Following December’s election result we wait eagerly for news on an IR35 review for the private sector.
New IR35 rules for medium to large private organisations are scheduled for April 2020.
However, Chancellor Sajid Javid commented, on Radio 4’s Moneybox, that an IR35 review would take place before April. The promise of a review was in response to businesses and contractors demanding a rethink of the controversial tax system. The Budget is now set for 11th of March and the Chancellor said he will focus on the environment and public spending.
As you know the only certainties in this world are death and taxes. Any spending will eventually need to be paid for. Therefore, even if IR35 plans are re-evaluated the roll out will happen. If you are a contract worker and unfamiliar with IR35 read on to find out the impact it will have.
What is IR35?
IR35 is an ‘intermediary tax’ rule that applies to contractors who provide a professional
service to the client (organisation) as a Partnership or Limited Company.
Why was IR35 introduced?
Traditional 9 to 5pm jobs for life no longer exist. Everyone experienced changes in the workplace in the 21st century. Organisations introduced flexible working practices and increased the number of contract workers. The seismic shift improved the work-life balance for workers and reduced project costs for businesses. HMRC believed organisations used long term contractors to effectively ‘disguise workers’ and that it cost the Treasury millions every year. HMRC’s solution was IR35.
Why was IR35 unpopular with the public sector?
From April 2017, the public sector struggled with the implementation of IR35. The public sector roll out was problematic from the start. The burden was on the contractor to define their working status. However, it was overly complicated to define. The difficulty associated with defining status is down to the variety of contractor roles, diversity of projects, and length of time spent on projects.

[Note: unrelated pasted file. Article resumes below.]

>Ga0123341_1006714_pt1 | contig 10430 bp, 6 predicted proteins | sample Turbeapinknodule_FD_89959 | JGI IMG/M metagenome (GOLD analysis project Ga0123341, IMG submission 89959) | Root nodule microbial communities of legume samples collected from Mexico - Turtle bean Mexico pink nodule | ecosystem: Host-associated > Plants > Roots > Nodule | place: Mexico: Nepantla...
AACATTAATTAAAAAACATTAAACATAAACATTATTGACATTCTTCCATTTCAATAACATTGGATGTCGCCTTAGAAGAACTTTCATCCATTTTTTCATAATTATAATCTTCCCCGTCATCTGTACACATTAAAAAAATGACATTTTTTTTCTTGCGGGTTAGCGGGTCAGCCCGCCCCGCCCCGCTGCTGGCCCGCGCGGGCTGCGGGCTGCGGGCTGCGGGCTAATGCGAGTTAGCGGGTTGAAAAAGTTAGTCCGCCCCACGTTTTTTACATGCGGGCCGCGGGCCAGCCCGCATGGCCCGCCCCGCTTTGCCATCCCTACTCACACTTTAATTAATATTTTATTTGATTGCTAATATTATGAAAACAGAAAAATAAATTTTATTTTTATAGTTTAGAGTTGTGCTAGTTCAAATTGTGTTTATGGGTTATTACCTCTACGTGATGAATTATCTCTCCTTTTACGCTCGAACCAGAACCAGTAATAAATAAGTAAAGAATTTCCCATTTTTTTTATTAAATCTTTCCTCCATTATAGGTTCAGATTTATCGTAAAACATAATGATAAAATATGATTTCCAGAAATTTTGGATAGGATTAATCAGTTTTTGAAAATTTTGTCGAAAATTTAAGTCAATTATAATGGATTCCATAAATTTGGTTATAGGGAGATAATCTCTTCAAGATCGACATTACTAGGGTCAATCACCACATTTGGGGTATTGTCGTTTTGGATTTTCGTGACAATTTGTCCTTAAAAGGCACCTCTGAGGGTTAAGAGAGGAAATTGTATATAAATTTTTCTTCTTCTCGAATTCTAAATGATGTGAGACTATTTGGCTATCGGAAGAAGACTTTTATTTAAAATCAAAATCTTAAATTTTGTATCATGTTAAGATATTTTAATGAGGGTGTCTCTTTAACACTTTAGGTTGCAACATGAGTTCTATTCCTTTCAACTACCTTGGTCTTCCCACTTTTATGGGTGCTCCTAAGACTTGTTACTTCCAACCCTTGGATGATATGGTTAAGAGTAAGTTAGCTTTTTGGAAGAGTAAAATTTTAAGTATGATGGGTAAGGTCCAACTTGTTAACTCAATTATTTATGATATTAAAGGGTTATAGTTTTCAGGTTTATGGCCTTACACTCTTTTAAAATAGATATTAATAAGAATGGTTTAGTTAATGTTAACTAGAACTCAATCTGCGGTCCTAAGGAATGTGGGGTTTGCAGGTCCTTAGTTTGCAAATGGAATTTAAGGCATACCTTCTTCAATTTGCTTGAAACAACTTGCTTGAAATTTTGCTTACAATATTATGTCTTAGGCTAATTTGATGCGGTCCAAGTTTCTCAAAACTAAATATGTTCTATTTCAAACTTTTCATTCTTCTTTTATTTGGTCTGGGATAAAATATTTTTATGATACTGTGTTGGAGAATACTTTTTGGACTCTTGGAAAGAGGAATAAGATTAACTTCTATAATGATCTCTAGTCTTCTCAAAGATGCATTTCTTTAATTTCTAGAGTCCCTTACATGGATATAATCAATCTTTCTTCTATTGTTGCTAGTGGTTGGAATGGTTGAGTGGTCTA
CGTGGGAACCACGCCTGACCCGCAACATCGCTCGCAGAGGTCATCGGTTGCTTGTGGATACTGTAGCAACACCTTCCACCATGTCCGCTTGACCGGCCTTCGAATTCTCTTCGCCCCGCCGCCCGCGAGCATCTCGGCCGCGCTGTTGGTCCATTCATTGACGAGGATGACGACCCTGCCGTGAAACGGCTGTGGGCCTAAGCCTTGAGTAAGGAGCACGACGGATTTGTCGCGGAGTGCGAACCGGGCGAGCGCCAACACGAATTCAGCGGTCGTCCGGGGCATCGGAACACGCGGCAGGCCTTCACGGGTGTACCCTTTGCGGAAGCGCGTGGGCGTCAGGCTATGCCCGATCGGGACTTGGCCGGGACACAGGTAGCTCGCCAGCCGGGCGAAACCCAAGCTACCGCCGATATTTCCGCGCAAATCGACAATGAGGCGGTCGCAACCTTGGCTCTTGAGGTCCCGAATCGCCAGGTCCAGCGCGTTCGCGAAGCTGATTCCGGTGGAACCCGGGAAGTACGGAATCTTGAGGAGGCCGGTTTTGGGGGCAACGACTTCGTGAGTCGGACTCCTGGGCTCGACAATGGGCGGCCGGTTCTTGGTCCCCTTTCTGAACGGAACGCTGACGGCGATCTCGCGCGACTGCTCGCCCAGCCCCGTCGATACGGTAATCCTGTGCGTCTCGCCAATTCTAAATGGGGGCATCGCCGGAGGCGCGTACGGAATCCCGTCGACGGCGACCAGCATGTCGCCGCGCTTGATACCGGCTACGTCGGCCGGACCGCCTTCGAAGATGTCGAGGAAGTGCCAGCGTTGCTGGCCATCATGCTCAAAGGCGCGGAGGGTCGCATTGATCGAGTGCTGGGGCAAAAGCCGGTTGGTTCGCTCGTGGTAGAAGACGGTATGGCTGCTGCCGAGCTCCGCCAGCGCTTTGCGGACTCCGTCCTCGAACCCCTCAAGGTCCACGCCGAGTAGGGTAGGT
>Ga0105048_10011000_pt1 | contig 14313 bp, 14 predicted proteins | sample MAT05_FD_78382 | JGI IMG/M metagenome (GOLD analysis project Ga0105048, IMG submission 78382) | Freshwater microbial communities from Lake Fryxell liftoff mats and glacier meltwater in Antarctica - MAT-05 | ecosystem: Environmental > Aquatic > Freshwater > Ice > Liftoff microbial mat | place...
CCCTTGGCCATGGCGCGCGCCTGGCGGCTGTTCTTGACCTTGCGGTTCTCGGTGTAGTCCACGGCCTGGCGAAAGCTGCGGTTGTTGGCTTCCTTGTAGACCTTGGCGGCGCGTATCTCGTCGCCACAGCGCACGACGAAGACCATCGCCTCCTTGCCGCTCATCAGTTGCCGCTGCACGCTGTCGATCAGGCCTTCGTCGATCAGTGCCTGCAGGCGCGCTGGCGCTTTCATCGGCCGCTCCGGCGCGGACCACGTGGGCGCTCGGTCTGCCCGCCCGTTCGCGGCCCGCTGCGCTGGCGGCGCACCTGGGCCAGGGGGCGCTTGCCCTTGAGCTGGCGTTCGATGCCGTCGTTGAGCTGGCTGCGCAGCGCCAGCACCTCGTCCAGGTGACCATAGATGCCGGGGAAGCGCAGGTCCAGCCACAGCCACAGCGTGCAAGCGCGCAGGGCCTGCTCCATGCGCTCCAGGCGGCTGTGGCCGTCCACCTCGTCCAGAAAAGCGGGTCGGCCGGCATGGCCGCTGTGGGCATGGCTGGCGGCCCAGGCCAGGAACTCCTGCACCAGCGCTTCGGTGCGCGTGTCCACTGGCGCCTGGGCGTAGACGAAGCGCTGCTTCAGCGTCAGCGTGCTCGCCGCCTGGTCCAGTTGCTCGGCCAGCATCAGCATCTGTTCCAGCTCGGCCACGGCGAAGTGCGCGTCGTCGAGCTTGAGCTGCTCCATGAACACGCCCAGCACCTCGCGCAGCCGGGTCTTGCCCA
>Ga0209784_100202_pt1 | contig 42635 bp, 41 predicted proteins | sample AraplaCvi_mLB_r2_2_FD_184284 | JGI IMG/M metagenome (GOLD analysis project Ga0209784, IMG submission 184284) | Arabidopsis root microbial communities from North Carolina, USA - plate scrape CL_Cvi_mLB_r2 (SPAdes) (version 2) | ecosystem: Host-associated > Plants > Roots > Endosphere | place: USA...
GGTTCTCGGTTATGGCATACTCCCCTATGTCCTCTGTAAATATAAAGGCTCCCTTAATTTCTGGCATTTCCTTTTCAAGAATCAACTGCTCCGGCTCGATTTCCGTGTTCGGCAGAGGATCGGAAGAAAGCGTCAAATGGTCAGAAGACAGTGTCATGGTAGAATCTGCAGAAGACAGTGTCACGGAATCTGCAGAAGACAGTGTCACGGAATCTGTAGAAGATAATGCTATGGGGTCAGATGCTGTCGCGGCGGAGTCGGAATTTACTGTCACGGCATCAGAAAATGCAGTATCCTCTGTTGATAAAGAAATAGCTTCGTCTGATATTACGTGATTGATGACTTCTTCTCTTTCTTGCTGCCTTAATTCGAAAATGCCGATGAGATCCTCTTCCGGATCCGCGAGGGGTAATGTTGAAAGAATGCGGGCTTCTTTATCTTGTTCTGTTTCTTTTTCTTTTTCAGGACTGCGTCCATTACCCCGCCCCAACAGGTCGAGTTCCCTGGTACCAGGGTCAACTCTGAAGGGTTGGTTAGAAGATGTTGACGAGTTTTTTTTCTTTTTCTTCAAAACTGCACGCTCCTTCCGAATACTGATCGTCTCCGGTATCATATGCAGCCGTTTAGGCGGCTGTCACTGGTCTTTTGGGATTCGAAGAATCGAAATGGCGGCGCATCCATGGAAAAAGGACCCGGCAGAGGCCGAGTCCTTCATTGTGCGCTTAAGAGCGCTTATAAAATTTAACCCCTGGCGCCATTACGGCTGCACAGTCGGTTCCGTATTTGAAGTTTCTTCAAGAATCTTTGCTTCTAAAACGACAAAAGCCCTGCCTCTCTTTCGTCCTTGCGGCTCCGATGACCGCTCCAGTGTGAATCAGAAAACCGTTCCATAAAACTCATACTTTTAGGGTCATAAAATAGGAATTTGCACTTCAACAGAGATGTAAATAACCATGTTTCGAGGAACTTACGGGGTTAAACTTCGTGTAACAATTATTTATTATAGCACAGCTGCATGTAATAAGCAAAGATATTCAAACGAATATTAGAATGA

HMRC introduced the CEST online tool to define employment status. The tool was difficult to use with multiple factors used to define the status of a contractor under IR35. Consequently, mistakes were made resulting in penalties and unexpected tax bills.
IR35 has been blamed for rising project costs and falling productivity as contractors left the public sector and couldn’t be easily replaced. The question is will it have the same negative impact on the private sector next.
Is IR35 the end of private contractors?
Now medium to large private organisations faced with IR35 implementation are nervous about the cost to their organisations, ability to attract talent and key skills. Contractors are anxious they will pay more in tax or simply don’t know if they fall under the IR35 criteria. Changes to IR35 in 2020 means recruiters and private sector employers will rethink the benefit of using contractors over employees.
How to define contractor status
To define contractor status read IR35 are you inside or out?
Get in touch with our tax experts if you are a business owner or contractor in the public or private sector for specialist IR35 advice.
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